Sunday, November 29, 2009

Weekly Menus at The Majestic

We're in lean times... or so they keep saying. Being a bit more budget conscious in the past several months and learning to stretch a dollar has been a real learning experience and has resulted in a lot of fun for me when it comes to eating well. I've figured out that it doesn't really take $40 to buy groceries to make dinner for two, even at Whole Foods, and that creating weekly menus for Dan and myself is a fun and interesting challenge. I give myself a budget of $80 to do my weekly shopping. For that I try to get six meals for two, and surprisingly enough I usually come out under budget and with leftover food.

A typical grocery run might include a whole chicken, ground pork, ground turkey, beef bones, yellow onions, celery, carrots, bell peppers, eggplants, pita bread, canned tomatoes, eggs, a small hunk of good cheese, and milk. I try and shop the circumference of the grocery rather than interior aisles buying mostly fresh vegetables and proteins. If I do buy things from the aisles, they are usually things like dried pasta, lentils, rice, olive oil, or bread crumbs - essentially things that will keep for a long time so I can buy them only occasionally rather than weekly. I also walk to and from the grocery, so carrying more than a couple bags of groceries for the few blocks can be a bit cumbersome.

The actual cooking process of these menus will take the bulk of a day, around six to eight hours. With the above mentioned grocery list, I might compose a weekly menu of stuffed peppers, turkey meatloaf, roasted chicken breast, gumbo, baba ghanouj, French onion soup, and macaroni and cheese. These are all things than I can cook just about up to the finish, keep in the fridge, and heat in the oven when I get home. I've accumulated lots of individual sized casserole dishes over the years, so I can eat macaroni and cheese while Dan has meatloaf. I also like to have something that tastes great cold like the baba ghanouj that we can snack on right away so that I'm not tempted to overeat when dinner is actually ready. Cracking open a bottle of wine that will go with dinner and having a glass while we wait the 30 or 40 minutes for dinner to heat up is also another really nice way to unwind.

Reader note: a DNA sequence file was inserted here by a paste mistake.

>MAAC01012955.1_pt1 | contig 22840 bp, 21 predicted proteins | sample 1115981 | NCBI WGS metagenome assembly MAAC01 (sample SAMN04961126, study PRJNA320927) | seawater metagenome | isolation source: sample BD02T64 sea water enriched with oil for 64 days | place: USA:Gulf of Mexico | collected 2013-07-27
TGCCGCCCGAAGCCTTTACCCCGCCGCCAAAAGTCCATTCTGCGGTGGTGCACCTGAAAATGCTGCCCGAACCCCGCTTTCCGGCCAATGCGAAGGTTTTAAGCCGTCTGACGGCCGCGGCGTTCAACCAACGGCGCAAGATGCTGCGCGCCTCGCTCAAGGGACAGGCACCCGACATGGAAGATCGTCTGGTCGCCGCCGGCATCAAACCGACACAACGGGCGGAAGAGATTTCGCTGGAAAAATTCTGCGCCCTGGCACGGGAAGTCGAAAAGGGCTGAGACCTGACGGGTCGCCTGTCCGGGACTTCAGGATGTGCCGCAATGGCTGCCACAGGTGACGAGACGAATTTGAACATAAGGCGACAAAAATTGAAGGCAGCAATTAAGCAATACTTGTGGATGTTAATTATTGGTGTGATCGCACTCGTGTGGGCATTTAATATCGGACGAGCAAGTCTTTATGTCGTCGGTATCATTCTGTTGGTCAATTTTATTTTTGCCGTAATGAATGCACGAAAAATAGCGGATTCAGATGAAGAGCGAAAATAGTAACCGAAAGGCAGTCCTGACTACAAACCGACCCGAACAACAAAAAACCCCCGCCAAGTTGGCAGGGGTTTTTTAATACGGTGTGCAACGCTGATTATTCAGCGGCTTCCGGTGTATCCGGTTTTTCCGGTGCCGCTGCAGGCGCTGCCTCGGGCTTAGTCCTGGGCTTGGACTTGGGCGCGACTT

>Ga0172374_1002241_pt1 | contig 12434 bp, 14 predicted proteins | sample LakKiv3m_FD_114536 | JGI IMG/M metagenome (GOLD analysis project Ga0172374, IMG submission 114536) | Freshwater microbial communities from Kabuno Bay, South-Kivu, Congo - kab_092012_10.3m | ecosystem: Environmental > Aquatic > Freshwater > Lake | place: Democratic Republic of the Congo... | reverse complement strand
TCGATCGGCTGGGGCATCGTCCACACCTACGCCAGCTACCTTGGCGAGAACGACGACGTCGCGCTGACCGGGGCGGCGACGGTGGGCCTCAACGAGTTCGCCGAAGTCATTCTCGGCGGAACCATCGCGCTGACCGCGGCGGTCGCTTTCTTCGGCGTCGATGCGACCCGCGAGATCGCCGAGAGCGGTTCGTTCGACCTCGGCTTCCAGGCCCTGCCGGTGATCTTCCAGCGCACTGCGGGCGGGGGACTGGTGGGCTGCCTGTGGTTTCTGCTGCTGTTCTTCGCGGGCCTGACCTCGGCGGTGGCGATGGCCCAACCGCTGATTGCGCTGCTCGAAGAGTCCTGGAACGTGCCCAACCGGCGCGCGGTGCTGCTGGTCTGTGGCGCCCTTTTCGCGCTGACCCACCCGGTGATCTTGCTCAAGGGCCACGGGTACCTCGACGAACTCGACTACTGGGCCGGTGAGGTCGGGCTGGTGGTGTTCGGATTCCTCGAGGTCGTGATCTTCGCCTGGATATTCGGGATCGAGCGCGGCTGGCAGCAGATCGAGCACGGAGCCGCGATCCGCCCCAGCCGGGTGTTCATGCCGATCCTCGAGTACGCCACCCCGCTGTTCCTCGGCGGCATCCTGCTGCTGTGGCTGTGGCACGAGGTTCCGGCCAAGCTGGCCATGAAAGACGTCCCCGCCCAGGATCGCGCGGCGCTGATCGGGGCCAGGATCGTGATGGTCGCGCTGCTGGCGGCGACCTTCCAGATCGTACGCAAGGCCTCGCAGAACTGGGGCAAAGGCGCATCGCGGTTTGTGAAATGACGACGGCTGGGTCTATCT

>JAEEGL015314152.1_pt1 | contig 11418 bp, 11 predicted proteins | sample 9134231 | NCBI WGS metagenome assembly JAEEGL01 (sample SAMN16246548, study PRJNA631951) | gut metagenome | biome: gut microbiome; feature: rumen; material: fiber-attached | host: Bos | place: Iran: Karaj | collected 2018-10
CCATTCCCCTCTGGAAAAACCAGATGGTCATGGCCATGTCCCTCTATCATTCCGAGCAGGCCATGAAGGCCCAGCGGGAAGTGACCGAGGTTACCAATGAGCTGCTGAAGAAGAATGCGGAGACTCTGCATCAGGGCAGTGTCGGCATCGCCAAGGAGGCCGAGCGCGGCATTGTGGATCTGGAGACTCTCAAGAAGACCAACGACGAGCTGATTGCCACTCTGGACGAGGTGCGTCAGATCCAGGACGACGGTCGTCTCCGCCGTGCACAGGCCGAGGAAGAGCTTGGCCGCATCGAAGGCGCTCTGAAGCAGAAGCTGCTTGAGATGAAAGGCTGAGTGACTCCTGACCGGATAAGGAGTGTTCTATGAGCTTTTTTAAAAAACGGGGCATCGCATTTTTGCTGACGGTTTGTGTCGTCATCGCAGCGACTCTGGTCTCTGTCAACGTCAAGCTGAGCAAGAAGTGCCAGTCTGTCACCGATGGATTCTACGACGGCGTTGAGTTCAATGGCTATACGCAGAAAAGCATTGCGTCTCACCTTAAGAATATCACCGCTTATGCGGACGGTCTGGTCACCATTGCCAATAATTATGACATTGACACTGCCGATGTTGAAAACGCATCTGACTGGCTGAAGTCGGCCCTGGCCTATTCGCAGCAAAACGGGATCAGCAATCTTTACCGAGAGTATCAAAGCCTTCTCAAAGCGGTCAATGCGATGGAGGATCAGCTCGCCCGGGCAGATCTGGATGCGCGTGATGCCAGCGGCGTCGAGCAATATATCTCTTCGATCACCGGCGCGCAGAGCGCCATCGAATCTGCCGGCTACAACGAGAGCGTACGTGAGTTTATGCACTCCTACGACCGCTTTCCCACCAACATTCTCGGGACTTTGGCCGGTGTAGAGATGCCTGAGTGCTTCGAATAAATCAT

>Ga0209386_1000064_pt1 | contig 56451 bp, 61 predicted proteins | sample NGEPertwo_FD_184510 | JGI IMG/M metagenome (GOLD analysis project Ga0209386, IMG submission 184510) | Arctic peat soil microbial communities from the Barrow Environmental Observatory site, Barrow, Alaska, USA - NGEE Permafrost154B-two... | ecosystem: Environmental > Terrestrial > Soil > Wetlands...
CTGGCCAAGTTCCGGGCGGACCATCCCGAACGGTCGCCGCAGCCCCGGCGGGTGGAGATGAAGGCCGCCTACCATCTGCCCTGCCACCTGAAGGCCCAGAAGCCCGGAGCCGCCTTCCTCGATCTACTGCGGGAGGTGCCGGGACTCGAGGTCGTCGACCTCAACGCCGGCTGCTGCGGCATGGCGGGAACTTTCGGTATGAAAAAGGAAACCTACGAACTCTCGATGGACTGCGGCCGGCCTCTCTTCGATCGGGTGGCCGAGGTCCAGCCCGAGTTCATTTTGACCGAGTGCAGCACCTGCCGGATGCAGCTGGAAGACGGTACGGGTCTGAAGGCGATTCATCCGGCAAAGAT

On cooking days, while I have stocks and soups simmering or things in the oven roasting, I try and accomplish personal goals like working on the Silvestrini Etudes or reading up on food and wine periodicals for work-related things. It's become a sort of meditation of domestic bliss one day a week and helps me feel more at home when I get done with a long evening of waiting tables. A home cooked meal sure does beat the usual Chinese takeout 4 out of 5 times. I still do love Chinese takeout every now and then. The key is variety. It is the spice of life after all!

Stuffed Bell Peppers Majestueux

4 large green bell peppers
1 medium yellow onion chopped
1 stalk celery chopped
4 cloves garlic minced
2 tablespoons dried herbs (coriander, basil, thyme, oregano, or whatever you like)
1 cup of cooked white rice
1/4 pound ground pork
1/2 cup dry vermouth
1 cup milk
1 tablespoon butter
1 tablespoon AP flour
1/4 cup grated gruyere or cheddar
vegetable oil
  1. Prepare the peppers: cut off the tops and remove seeds and tough white parts inside the peppers by scooping them out with a spoon. Discard the "guts" and chop the tops of the peppers, excluding stems, and set aside for use later. Steam the bottoms of the peppers for about 10 to 15 minutes or until they are cooked through but still bright green and firm. Shock them in an ice bath to stop them from overcooking.
  2. Season the pork liberally with salt and pepper and brown in a hot skillet with a little vegetable oil. Once the fat is rendered, remove the pork to drain on a paper towel and set aside for use later. Save the fat in the pan!
  3. In the same skillet with the pork fat, sautée the onion, celery, chopped pepper tops, and garlic over medium heat until tender. Deglaze with vermouth and reduce.
  4. Make a basic white sauce in a sturdy sauce pan by melting the butter and combining with the flour. Once the roux has ceased bubbling, gradually whisk in the milk. Bring the heat up until the sauce begins to thicken. Add the cheese and correct seasoning with salt and pepper.
  5. Combine the cheese sauce, rice, sautéed vegetables, dried herbs and browned pork in a bowl and mix well. Stuff the peppers and serve after warming through in the oven for about 10 to 15 minutes or save for later in the refrigerator. Reheat in a 400 degree for about half and hour.